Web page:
Brest, a port city in western France sits on two hills divided by the Penfeld River. A magnificent road, the Rade de Brest, spans 14 miles (23 km) and is protected from the sea by the Quélern Peninsula, and the Goulet Passage (about 1–2 miles wide [1.5–3 km]) leads to open water.
Cardinal de Richelieu decided in 1631 to make it a major naval base. It was improved by Jean-Baptiste Colbert and fortified by Sébastien Le Prestre de Vauban. The former instituted the Inscription Maritime, still functioning, which inducted Breton fishermen (18–48 years old) into the Naval Reserve. In exchange for this obligation, the Inscription offers them family security for life. Brest has been the seat of the French Naval Academy since 1830.
Brest was the debarkation point for U.S. troops during World War I. Afterward its importance as a naval and transatlantic passenger port increased. The Germans, who occupied it in June 1940, built concrete submarine pens and used the port as a base against Allied shipping. The city, almost completely destroyed during World War II, has been rebuilt, its port restored and re-equipped. The naval port, behind the Lanion breakwater, is in part excavated from the rock, and some of the installations are in deep caves in the cliffs. The commercial port, which has large shipfitting installations, is separated from the city by the Cours Dajot, an excellent promenade constructed on the old ramparts in 1769 by convicts from the notorious prison hulks of Brest (closed in the 19th century when Devil’s Island and the penal colony of French Guiana were established). It is, with Toulon, one of the two major bases of the French navy.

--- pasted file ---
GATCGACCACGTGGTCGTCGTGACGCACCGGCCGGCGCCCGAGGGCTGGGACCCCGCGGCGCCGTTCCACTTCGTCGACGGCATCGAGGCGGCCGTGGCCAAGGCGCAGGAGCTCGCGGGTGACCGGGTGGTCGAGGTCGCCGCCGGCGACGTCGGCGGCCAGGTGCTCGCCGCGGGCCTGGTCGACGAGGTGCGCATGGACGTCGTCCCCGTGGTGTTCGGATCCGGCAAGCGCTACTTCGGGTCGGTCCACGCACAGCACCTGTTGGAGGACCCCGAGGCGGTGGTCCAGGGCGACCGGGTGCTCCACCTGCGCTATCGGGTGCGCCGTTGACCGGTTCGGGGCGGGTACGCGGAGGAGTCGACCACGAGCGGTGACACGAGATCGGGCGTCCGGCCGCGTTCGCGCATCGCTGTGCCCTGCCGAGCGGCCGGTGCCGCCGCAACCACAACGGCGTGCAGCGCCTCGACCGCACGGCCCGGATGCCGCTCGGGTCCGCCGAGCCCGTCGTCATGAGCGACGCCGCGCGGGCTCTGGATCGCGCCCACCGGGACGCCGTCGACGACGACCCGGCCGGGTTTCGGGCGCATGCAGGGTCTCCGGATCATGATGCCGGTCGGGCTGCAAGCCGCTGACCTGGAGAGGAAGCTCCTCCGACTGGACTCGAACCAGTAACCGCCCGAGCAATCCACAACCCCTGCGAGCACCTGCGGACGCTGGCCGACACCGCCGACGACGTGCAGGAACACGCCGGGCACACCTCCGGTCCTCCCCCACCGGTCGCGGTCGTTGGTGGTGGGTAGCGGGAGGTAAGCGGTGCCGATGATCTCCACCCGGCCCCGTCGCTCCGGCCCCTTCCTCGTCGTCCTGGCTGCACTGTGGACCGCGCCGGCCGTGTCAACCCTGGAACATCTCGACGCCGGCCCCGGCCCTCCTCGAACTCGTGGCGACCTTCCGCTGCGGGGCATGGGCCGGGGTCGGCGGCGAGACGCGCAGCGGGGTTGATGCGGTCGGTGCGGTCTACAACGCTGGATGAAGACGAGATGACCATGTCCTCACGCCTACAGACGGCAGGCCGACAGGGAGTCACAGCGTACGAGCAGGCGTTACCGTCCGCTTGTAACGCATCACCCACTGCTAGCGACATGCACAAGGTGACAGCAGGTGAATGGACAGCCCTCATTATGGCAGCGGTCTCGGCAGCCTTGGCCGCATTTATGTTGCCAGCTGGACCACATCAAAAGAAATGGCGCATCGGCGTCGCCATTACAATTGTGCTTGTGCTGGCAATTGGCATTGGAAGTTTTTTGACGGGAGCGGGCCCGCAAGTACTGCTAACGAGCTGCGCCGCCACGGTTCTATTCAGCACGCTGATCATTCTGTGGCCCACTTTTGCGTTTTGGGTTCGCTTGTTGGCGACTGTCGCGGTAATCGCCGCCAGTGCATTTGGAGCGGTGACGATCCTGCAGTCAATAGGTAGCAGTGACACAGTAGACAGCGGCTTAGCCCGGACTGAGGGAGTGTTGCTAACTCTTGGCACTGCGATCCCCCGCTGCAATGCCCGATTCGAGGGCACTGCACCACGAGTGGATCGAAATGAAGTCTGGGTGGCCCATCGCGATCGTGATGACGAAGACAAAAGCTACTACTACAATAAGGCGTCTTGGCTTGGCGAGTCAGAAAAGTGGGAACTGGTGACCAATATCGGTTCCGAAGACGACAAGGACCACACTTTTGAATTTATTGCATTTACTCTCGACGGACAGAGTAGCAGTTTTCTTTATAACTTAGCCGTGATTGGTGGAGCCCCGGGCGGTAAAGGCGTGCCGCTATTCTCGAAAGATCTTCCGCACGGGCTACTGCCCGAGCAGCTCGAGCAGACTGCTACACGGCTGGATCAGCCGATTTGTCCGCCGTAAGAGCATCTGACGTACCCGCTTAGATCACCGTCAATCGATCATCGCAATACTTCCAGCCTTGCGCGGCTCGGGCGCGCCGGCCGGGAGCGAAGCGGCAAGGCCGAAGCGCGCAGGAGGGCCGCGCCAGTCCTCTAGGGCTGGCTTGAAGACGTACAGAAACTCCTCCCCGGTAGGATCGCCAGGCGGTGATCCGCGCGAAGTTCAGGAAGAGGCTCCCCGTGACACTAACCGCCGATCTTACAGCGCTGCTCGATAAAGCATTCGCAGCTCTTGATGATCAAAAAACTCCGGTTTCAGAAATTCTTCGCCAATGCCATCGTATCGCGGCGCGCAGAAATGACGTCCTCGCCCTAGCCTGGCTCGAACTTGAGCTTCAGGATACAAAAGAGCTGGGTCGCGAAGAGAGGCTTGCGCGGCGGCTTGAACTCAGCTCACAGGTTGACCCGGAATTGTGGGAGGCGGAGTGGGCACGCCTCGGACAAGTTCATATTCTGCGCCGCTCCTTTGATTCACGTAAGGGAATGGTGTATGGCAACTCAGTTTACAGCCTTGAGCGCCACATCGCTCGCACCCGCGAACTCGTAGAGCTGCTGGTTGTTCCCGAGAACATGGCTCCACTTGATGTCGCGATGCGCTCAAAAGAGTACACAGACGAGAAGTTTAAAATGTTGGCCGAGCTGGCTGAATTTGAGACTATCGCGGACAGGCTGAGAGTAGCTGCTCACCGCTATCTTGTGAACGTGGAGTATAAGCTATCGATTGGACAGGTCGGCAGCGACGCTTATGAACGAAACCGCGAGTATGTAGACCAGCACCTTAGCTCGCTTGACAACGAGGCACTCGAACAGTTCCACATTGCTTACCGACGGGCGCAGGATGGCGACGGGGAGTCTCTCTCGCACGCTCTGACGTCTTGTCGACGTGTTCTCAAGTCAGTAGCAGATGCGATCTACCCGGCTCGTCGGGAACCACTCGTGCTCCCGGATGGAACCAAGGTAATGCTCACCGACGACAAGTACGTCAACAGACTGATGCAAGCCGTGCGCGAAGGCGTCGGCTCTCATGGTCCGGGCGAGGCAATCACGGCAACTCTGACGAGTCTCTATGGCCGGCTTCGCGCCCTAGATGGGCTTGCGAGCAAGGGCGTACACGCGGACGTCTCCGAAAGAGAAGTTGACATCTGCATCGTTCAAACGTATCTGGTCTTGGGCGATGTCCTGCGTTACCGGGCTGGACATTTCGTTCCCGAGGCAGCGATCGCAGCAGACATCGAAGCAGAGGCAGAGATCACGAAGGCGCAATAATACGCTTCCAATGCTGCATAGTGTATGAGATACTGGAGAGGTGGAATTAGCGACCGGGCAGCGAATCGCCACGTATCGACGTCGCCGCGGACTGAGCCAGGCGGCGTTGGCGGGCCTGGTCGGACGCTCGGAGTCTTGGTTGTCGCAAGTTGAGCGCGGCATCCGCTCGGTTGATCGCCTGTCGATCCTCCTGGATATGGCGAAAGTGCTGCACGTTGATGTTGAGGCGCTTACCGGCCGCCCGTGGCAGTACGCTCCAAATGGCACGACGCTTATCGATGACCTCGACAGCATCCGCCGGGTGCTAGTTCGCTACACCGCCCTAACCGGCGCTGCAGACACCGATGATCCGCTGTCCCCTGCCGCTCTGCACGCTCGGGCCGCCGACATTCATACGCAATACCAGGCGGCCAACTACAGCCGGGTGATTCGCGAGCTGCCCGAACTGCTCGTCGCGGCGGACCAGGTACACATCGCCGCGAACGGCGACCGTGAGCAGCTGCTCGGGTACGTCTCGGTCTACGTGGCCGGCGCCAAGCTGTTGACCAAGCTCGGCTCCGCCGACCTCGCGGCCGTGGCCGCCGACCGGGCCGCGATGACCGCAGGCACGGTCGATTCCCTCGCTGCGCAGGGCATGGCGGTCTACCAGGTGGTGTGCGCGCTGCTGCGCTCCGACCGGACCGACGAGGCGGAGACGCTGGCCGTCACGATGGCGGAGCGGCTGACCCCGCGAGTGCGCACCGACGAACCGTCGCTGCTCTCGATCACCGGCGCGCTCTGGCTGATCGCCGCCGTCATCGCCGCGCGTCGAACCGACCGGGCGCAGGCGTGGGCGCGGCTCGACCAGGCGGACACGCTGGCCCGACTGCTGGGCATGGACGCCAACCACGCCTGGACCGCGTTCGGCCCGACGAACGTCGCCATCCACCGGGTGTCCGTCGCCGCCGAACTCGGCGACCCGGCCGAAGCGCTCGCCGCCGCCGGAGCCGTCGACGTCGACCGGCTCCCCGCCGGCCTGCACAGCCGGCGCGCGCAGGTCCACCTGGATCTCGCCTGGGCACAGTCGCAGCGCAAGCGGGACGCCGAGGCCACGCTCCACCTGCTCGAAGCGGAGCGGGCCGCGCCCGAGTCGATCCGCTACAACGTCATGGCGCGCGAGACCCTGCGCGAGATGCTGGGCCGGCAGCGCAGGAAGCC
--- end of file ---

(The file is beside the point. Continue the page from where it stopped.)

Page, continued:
Benjamin Reginald Groom, born to Joseph Sanford Groom and Anna Cotton in 1897, joined the US Navy at some point during WWI. He was stationed on the U.S.S. Vermont and traveled to France where he purchased this postcard. Shown in the 1920 U.S. Census on line 84 he was only 22 years old when enumerated with the population of the U.S.S. Vermont.
Although he didn't address the postcard to anyone, it was found in his sister, Annie Mae Groom Stone's, belongings along with several other postcards he had purchased while serving overseas.
The back of the Brest postcard has his boyish handwriting in a brown ink. The words Imprimeries Reunies de Nancy is printed vertically on the far left side. I assume this means it was printed in the city of Nancy, France. The card is 5 1/4" x 3 1/4" and is a CARTE POSTALE. Webster's definition: a card on which a message may be sent by post, often with a picture on one side (a picture postcard).
"Here are some cards that I bought in France that may interest you. this is the Harbor where we anchored. I've been to this store twice."
The Festival of Postcards: Wheels has encouraged me to look for a second meaning to some of the images I have in my photo album. At first glance this card may not seem to belong to this May's challenge, but I see that a trolley or streetcar is waiting there on the ramp to access the Rade de Brest. I can imagine my ancestor, Reginald, catching the car along with some buddies from the U.S.S. Vermont and heading into the little town to shop. It must have been then when he purchased the postcard. At this, the close of WWI, the wheels of change were moving all around the busy Naval port and the whole of France, indeed the entire world.
Evelyn Yvonne Theriault is hosting this Festival of Postcards. She shares her Canadian Family’s Vintage Postcard Collection and encourages the use of postcards in the field of family history.
Source Information on Brest taken from: Brest. (2009). In Encyclopædia Britannica. Retrieved May 19, 2009, from Encyclopædia Britannica Online: http://www.britannica.com/EBchecked/topic/78900/Brest